WSDA has special programs for children, the elderly, and disabled people. Women with disabilities are taught techniques to work beyond their disabilities. For example if a woman is wheelchair bound, she is instructed on ways to use the chair as a weapon.
If you need a more dramatic method of learning self-defense, Impact Model Mugging may be the program for you. According to Sauerbach, what makes the nationwide program unique is that it uses men to model or act out threatening situations such as mugging or assault. Sound disturbing? It is supposed to. The idea behind this approach is to teach women how to react quickly and appropriately with their bodies and voices when they are in danger. Women are supposed to feel scared, and adrenaline levels are supposed to rise as the women are taught to fend off their mock attackers.
Says Sauerbach, "In that adrenaline state we teach them to stay calm and focused." She adds, "Once a woman learns her body works for her, her body and demeanor changes. There is no better feeling." For some women, especially victims of past assaults, this can be a traumatic experience.
If you decide to arm yourself with more than your body and voice, there are programs that teach the effective use of defensive weapons, from pepper spray to firearms. Arming Women Against Rape & Endangerment (AWARE) offers courses at low rates that are taught by specially trained volunteers. According to Lyn Bates the program's vice president, AWARE believes that the best protection you can have is prevention, but if this fails, your chances are better if you can fight back.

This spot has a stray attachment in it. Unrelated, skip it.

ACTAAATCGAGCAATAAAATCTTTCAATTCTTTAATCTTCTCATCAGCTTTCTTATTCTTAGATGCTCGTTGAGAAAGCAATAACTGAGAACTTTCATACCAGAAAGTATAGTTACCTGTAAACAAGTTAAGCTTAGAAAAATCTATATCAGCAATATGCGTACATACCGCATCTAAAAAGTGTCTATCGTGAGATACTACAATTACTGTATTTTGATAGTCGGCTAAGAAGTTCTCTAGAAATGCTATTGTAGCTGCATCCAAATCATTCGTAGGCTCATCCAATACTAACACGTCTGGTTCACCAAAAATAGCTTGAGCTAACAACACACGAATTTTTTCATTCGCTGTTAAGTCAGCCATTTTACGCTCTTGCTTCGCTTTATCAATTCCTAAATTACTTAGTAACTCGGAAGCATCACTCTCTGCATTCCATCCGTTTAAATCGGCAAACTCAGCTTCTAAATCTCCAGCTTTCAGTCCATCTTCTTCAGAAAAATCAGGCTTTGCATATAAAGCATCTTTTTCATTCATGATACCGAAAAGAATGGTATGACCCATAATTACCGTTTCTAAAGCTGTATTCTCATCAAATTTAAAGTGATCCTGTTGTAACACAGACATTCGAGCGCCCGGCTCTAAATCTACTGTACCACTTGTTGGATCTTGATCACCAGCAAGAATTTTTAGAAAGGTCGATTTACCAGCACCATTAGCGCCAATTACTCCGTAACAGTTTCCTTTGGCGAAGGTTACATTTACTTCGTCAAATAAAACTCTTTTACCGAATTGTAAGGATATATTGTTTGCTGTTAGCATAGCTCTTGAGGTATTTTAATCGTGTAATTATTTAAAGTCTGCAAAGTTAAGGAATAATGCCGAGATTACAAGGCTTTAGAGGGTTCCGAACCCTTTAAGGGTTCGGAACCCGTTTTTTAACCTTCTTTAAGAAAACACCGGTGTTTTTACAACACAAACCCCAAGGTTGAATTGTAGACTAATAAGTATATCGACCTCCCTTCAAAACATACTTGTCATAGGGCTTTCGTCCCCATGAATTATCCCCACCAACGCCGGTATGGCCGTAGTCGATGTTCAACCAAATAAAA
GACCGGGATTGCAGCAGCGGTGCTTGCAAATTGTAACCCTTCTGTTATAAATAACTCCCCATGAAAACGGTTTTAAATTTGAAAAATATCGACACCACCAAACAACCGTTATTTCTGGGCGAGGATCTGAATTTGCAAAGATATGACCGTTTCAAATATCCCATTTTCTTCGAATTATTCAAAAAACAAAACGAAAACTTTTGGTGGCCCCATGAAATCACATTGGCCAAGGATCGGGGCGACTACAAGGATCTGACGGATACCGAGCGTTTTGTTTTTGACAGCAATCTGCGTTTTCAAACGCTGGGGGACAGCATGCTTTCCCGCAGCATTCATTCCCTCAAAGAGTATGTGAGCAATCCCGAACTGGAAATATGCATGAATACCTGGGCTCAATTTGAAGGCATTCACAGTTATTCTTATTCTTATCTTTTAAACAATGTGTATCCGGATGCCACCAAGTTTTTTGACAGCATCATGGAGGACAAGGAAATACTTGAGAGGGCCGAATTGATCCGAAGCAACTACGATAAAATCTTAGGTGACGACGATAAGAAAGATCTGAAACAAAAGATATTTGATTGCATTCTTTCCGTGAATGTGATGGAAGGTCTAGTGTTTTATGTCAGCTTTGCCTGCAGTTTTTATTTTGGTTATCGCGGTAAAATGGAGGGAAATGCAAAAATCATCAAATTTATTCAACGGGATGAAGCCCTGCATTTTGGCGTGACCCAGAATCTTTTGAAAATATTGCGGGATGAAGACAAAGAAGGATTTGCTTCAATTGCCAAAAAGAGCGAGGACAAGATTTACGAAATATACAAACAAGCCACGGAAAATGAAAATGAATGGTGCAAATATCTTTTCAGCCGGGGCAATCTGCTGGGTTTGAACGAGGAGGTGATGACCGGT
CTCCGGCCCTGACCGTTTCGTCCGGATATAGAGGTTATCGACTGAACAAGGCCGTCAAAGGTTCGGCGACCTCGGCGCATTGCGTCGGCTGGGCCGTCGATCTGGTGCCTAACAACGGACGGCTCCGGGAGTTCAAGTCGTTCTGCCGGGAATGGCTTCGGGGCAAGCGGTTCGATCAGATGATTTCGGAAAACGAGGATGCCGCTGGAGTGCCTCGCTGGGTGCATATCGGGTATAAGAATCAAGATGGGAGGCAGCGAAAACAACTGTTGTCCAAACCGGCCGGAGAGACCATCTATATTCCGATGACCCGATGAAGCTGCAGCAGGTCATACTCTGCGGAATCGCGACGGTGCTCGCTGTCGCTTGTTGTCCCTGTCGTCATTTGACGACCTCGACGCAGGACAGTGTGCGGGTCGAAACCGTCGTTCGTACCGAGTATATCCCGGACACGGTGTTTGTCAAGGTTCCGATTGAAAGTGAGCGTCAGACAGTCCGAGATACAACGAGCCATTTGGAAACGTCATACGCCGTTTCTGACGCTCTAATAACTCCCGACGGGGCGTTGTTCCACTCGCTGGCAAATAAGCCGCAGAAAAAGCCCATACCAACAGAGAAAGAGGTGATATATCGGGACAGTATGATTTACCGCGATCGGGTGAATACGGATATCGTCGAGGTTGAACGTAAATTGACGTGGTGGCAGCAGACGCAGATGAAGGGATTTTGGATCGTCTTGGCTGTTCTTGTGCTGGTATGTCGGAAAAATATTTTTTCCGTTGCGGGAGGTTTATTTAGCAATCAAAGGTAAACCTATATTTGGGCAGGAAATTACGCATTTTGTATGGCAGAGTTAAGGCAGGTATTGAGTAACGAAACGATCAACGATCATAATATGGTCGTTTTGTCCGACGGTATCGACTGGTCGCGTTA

Tips to Live By
Even if you decide not to enroll in a self-defense class, you can still reduce your chances of becoming a victim of a violent crime.
Tips for Every Day
Walk with confidence and assurance.
Be alert at all times.
Trust your instincts.
Speak your feelings clearly and confidently.
Wear comfortable shoes.
Avoid expensive jewelry, scarves, and long necklaces.
Try to keep your hands free.
Look people in the eye.
Carry your keys in hand, with one key between each finger.
Walk facing traffic.
Use a fanny pack instead of a purse.
Do not wear headsets when walking.
If you think you are being followed, don't go home. Go to a public place and call the police.
Tips When Driving
Check inside, around, and under your car before getting in.
Lock doors when inside.
Keep windows closed or near closed when stopped.
Carry a cell phone.
Keep your purse hidden on the floor.
Park in well-lit areas and move your car close to the building if working late.
Keep the gas tank at least half full.
Don't stop if someone is flashing headlights at you.
Tips When at Home
Keep doors and windows locked.
Consider installing a peephole, alarm, and motion sensors.
Leave your house looking lived in when not at home (eg, timer lights, car in driveway).
Consider getting a dog.
Keep a cell phone in the bedroom.
Don't open your door to someone you don't know, even police (call the police department for verification).
Please be aware that this information is provided to supplement the care
provided by your physician. It is neither intended nor implied to be a
substitute for professional medical advice. CALL YOUR HEALTHCARE PROVIDER
IMMEDIATELY IF YOU THINK YOU MAY HAVE A MEDICAL EMERGENCY. Always seek the
advice of your physician or other qualified health provider prior to
starting any new treatment or with any questions you may have regarding a